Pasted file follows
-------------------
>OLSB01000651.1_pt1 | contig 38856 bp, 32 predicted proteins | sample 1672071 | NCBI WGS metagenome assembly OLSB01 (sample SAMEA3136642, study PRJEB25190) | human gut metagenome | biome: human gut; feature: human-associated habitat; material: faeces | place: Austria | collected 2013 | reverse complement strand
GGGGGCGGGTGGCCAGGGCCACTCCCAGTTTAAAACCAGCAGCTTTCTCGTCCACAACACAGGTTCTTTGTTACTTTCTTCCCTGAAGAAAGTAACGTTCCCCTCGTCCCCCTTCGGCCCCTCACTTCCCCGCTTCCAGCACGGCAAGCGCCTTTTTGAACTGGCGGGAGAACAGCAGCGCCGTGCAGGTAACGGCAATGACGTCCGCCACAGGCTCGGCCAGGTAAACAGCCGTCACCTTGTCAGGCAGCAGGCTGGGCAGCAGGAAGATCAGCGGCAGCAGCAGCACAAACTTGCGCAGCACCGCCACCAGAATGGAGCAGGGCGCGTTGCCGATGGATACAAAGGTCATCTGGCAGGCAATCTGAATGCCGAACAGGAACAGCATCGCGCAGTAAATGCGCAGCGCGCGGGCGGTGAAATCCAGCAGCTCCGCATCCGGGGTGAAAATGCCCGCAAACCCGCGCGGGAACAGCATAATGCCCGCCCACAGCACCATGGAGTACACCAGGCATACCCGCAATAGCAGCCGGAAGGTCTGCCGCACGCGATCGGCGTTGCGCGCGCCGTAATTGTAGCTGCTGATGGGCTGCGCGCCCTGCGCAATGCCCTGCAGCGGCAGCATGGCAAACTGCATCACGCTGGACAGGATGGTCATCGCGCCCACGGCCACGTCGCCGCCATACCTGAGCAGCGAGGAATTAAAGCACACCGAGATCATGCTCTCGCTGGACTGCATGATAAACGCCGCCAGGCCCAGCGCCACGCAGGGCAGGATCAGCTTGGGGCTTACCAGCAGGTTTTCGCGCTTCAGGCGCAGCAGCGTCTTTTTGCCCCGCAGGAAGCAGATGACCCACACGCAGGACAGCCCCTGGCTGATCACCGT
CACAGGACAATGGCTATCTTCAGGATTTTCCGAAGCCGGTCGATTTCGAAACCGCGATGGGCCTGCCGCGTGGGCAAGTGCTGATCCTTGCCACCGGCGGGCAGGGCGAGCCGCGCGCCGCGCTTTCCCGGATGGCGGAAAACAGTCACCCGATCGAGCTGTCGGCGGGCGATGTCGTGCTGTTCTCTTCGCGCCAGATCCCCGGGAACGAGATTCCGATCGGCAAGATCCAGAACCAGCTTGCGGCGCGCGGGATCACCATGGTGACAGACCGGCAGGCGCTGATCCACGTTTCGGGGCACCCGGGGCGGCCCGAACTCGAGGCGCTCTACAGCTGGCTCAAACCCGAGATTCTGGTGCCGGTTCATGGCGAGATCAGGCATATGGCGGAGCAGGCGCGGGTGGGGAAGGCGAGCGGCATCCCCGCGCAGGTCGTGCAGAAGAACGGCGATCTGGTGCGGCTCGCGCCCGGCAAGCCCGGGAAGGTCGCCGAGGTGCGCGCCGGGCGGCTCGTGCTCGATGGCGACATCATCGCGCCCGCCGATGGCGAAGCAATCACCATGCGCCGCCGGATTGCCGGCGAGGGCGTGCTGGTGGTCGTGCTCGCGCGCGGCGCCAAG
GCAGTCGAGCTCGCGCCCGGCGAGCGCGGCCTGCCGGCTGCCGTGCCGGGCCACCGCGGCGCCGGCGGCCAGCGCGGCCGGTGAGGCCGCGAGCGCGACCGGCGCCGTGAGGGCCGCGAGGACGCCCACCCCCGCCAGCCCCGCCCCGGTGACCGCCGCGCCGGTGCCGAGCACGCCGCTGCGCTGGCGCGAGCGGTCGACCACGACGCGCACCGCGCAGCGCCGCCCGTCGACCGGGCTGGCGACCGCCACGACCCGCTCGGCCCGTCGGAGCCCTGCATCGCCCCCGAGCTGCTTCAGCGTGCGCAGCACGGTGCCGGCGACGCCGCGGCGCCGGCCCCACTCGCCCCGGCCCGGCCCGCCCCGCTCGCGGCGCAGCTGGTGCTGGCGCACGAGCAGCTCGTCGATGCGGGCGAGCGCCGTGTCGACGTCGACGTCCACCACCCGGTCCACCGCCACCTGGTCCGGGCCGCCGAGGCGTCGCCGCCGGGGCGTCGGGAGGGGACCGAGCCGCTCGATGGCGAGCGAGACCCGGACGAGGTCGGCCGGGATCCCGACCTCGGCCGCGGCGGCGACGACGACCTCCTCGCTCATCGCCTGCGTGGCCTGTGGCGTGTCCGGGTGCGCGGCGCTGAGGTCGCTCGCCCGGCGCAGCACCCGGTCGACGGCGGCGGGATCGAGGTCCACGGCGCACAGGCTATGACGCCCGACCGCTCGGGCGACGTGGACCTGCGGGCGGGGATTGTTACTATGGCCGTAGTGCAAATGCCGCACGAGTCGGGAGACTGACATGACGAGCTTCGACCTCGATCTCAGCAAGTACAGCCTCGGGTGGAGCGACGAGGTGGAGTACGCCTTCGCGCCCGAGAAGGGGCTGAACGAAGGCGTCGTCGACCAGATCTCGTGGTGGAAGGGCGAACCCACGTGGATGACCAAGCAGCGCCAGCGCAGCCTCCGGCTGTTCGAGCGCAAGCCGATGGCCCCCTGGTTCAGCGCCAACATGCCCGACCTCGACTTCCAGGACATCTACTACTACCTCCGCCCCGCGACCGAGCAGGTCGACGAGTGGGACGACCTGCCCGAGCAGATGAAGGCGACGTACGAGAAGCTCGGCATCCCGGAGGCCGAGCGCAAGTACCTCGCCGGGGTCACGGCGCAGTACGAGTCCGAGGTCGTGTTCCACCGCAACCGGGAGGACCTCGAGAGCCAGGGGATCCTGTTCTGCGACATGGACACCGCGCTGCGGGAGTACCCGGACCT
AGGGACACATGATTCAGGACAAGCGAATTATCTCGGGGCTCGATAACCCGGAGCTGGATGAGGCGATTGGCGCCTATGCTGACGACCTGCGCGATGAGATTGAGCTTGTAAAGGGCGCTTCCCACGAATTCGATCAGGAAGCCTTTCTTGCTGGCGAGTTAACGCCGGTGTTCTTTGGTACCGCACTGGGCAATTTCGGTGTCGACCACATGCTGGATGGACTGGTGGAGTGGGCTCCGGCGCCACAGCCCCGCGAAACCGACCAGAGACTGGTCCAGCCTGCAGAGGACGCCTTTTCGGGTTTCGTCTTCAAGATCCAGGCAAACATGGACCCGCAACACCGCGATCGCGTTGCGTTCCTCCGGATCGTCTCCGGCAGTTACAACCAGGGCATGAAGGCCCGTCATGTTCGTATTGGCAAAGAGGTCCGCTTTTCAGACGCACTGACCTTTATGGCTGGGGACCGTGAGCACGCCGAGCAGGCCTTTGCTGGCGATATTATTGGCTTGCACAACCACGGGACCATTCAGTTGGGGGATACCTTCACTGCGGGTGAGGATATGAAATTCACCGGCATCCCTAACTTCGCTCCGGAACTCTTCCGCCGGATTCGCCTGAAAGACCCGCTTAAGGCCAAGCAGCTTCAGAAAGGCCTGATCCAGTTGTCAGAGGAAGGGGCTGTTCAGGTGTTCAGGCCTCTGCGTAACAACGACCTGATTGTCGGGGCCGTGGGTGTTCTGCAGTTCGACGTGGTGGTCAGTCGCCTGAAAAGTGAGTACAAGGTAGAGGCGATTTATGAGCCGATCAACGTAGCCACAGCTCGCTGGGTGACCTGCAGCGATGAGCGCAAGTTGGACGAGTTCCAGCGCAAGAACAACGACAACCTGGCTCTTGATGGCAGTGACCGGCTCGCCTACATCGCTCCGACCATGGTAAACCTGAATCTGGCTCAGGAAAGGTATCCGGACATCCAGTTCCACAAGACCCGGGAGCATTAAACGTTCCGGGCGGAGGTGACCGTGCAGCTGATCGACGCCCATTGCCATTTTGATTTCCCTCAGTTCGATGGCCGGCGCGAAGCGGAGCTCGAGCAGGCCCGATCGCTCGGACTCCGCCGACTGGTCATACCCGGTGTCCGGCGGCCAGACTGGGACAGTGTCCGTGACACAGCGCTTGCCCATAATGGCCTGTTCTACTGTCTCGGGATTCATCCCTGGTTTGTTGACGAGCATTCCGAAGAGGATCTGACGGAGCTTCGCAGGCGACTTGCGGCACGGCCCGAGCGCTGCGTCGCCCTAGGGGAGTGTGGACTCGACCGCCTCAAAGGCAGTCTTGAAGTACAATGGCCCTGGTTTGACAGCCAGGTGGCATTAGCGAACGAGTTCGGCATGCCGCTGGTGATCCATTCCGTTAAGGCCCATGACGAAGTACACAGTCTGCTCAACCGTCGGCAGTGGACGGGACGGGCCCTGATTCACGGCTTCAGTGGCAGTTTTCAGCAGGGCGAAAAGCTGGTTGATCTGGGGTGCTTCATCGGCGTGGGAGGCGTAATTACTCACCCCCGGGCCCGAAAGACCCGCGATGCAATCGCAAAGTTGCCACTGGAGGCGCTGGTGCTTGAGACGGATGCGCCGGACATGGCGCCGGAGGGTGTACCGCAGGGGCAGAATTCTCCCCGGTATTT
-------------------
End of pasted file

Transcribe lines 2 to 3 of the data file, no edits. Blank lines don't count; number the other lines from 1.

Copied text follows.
GGGGGCGGGTGGCCAGGGCCACTCCCAGTTTAAAACCAGCAGCTTTCTCGTCCACAACACAGGTTCTTTGTTACTTTCTTCCCTGAAGAAAGTAACGTTCCCCTCGTCCCCCTTCGGCCCCTCACTTCCCCGCTTCCAGCACGGCAAGCGCCTTTTTGAACTGGCGGGAGAACAGCAGCGCCGTGCAGGTAACGGCAATGACGTCCGCCACAGGCTCGGCCAGGTAAACAGCCGTCACCTTGTCAGGCAGCAGGCTGGGCAGCAGGAAGATCAGCGGCAGCAGCAGCACAAACTTGCGCAGCACCGCCACCAGAATGGAGCAGGGCGCGTTGCCGATGGATACAAAGGTCATCTGGCAGGCAATCTGAATGCCGAACAGGAACAGCATCGCGCAGTAAATGCGCAGCGCGCGGGCGGTGAAATCCAGCAGCTCCGCATCCGGGGTGAAAATGCCCGCAAACCCGCGCGGGAACAGCATAATGCCCGCCCACAGCACCATGGAGTACACCAGGCATACCCGCAATAGCAGCCGGAAGGTCTGCCGCACGCGATCGGCGTTGCGCGCGCCGTAATTGTAGCTGCTGATGGGCTGCGCGCCCTGCGCAATGCCCTGCAGCGGCAGCATGGCAAACTGCATCACGCTGGACAGGATGGTCATCGCGCCCACGGCCACGTCGCCGCCATACCTGAGCAGCGAGGAATTAAAGCACACCGAGATCATGCTCTCGCTGGACTGCATGATAAACGCCGCCAGGCCCAGCGCCACGCAGGGCAGGATCAGCTTGGGGCTTACCAGCAGGTTTTCGCGCTTCAGGCGCAGCAGCGTCTTTTTGCCCCGCAGGAAGCAGATGACCCACACGCAGGACAGCCCCTGGCTGATCACCGT
CACAGGACAATGGCTATCTTCAGGATTTTCCGAAGCCGGTCGATTTCGAAACCGCGATGGGCCTGCCGCGTGGGCAAGTGCTGATCCTTGCCACCGGCGGGCAGGGCGAGCCGCGCGCCGCGCTTTCCCGGATGGCGGAAAACAGTCACCCGATCGAGCTGTCGGCGGGCGATGTCGTGCTGTTCTCTTCGCGCCAGATCCCCGGGAACGAGATTCCGATCGGCAAGATCCAGAACCAGCTTGCGGCGCGCGGGATCACCATGGTGACAGACCGGCAGGCGCTGATCCACGTTTCGGGGCACCCGGGGCGGCCCGAACTCGAGGCGCTCTACAGCTGGCTCAAACCCGAGATTCTGGTGCCGGTTCATGGCGAGATCAGGCATATGGCGGAGCAGGCGCGGGTGGGGAAGGCGAGCGGCATCCCCGCGCAGGTCGTGCAGAAGAACGGCGATCTGGTGCGGCTCGCGCCCGGCAAGCCCGGGAAGGTCGCCGAGGTGCGCGCCGGGCGGCTCGTGCTCGATGGCGACATCATCGCGCCCGCCGATGGCGAAGCAATCACCATGCGCCGCCGGATTGCCGGCGAGGGCGTGCTGGTGGTCGTGCTCGCGCGCGGCGCCAAG